Cognitive remediation is ineffective in treating obsessive-compulsive disorder and anorexia nervosa

Guideline-recommended therapies are moderately successful in the treatment of obsessive-compulsive disorder (OCD) and anorexia nervosa (AN), leaving room for improvement. Cognitive inflexibility, a common trait in both disorders, is likely to prevent patients from engaging in treatment and from fully benefiting from existing therapies. Cognitive remediation therapy is a practical augmentation intervention aimed at ameliorating this impairing cognitive style prior to disorder-specific therapy.Cognitive remediation therapy uses cognitive exercises to moderate people’s adaptive thought processes about their daily routines and to promote a more flexible behavioral repertoire (by expediting a shift from habitual to more goal-directed behaviors) and a more global rather than a detail-focused style of processing information. The goal of the study was to compare the effectiveness of cognitive remediation therapy and a control treatment not aimed at enhancing flexibility, named specialized attention therapy, as add-ons to treatment as usual (TAU).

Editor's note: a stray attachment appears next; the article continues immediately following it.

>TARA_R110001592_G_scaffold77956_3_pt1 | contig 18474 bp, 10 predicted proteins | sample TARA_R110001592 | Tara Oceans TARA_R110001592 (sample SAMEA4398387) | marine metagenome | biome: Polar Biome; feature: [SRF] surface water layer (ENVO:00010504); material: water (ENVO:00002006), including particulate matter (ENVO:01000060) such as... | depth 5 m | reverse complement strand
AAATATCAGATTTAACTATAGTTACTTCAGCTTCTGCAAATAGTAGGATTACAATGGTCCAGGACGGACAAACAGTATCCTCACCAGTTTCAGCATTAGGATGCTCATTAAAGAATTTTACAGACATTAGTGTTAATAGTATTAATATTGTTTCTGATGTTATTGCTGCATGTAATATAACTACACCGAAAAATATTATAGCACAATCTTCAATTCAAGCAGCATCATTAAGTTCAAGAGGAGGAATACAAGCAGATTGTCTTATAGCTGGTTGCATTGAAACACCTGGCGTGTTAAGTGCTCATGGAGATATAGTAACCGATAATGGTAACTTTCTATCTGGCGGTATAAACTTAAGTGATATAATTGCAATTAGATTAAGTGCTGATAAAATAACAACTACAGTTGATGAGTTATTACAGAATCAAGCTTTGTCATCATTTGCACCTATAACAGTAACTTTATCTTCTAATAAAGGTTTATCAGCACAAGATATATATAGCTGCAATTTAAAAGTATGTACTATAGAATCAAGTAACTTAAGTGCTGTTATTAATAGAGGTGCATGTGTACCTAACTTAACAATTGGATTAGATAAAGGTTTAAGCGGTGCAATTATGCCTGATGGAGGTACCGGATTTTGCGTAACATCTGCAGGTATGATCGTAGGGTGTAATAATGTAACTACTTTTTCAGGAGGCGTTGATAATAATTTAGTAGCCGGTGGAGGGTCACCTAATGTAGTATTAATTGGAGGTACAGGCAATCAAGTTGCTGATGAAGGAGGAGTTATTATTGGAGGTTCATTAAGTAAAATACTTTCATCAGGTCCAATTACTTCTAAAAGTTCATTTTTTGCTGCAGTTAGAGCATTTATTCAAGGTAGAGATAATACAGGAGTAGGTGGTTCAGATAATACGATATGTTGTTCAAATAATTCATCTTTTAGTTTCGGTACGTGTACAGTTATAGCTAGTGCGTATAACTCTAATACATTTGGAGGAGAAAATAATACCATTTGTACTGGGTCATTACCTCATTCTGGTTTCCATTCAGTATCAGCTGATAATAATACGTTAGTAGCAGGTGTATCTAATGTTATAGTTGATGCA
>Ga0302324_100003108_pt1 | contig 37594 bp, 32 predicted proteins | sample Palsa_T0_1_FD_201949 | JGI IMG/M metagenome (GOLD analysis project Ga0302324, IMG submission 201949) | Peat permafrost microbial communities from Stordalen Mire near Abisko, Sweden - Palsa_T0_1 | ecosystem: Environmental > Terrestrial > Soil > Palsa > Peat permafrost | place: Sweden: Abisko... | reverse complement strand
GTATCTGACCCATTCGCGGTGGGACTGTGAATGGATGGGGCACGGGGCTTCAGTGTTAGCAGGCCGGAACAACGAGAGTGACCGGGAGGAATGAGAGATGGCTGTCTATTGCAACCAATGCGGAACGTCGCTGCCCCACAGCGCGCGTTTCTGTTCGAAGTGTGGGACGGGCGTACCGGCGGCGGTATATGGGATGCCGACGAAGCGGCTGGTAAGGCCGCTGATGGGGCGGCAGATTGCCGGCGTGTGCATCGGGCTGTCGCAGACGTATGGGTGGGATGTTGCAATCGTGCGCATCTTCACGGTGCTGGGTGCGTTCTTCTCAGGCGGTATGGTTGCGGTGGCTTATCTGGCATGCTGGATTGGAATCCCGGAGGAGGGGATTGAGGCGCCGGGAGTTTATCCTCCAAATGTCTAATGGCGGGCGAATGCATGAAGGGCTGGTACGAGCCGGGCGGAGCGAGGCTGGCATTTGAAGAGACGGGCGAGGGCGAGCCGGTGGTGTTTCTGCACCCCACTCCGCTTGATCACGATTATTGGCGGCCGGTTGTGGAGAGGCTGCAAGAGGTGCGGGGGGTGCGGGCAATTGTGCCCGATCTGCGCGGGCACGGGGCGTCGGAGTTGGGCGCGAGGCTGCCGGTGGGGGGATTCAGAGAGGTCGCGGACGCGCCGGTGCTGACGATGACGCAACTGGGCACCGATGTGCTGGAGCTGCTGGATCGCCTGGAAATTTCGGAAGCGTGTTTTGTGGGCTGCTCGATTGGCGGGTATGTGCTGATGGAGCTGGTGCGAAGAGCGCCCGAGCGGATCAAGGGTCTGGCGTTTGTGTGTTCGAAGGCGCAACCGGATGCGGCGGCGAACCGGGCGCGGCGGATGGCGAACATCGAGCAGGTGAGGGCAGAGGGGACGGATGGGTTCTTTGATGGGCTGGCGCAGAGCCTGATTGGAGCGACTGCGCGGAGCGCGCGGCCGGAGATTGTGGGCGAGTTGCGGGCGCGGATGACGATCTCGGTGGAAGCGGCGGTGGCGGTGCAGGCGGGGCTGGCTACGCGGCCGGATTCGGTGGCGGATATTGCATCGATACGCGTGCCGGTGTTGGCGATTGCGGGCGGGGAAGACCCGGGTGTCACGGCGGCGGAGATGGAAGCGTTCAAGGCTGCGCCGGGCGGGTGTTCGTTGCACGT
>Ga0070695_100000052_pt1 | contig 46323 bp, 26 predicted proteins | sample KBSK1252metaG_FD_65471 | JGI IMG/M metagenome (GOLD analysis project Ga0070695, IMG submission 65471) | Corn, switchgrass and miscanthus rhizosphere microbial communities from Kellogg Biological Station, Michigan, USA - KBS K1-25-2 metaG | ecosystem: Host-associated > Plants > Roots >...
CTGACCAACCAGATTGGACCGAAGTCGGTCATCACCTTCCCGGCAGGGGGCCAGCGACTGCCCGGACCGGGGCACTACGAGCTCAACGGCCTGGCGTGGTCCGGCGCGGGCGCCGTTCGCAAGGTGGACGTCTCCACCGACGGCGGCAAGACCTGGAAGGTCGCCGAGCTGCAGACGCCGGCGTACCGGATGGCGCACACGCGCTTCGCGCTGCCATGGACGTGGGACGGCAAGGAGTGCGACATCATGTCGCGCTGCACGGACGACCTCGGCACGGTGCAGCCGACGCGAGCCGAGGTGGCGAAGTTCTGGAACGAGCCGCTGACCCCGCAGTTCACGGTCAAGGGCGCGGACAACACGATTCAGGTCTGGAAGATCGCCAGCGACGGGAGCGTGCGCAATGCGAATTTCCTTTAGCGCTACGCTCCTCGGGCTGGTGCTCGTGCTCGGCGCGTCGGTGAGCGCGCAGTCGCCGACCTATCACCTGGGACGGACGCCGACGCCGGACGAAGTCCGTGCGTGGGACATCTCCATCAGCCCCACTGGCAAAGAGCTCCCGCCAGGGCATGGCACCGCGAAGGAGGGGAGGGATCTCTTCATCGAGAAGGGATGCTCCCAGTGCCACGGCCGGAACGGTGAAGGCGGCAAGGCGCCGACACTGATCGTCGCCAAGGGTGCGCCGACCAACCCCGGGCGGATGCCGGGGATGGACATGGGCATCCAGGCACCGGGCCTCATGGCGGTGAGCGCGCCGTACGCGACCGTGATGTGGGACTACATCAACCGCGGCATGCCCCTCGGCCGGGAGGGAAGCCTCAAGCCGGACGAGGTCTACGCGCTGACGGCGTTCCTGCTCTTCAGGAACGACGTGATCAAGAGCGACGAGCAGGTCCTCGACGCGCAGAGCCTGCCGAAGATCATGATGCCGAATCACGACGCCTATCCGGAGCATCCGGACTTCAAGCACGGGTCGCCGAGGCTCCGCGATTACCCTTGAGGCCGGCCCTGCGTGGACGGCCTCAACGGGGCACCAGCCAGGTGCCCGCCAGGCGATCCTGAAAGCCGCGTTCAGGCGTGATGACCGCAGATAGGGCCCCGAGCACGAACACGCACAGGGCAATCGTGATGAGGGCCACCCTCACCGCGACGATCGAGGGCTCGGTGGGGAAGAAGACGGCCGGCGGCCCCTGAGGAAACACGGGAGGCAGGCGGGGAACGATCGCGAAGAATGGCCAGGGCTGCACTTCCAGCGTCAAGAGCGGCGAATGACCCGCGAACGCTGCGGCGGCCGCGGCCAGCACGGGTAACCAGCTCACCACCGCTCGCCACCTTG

In a randomized controlled multicenter clinical trial, 71 adult patients with OCD and 61 with AN were randomized to ten twice-weekly sessions with either cognitive remediation therapy or specialized attention therapy, followed by TAU. Patients were evaluated at baseline, post-intervention, and after six and 12 months. Results showed that at the group level, both interventions were effective, with analyses revealing large effect sizes for both treatment combinations. Across study groups, cognitive remediation therapy+TAU was not superior to control treatment (SAT)+TAU in reducing OCD and AN symptoms. Contrary to expectations, specialized attention therapy+TAU may have been more effective than cognitive remediation therapy+TAU in patients being treated for OCD.

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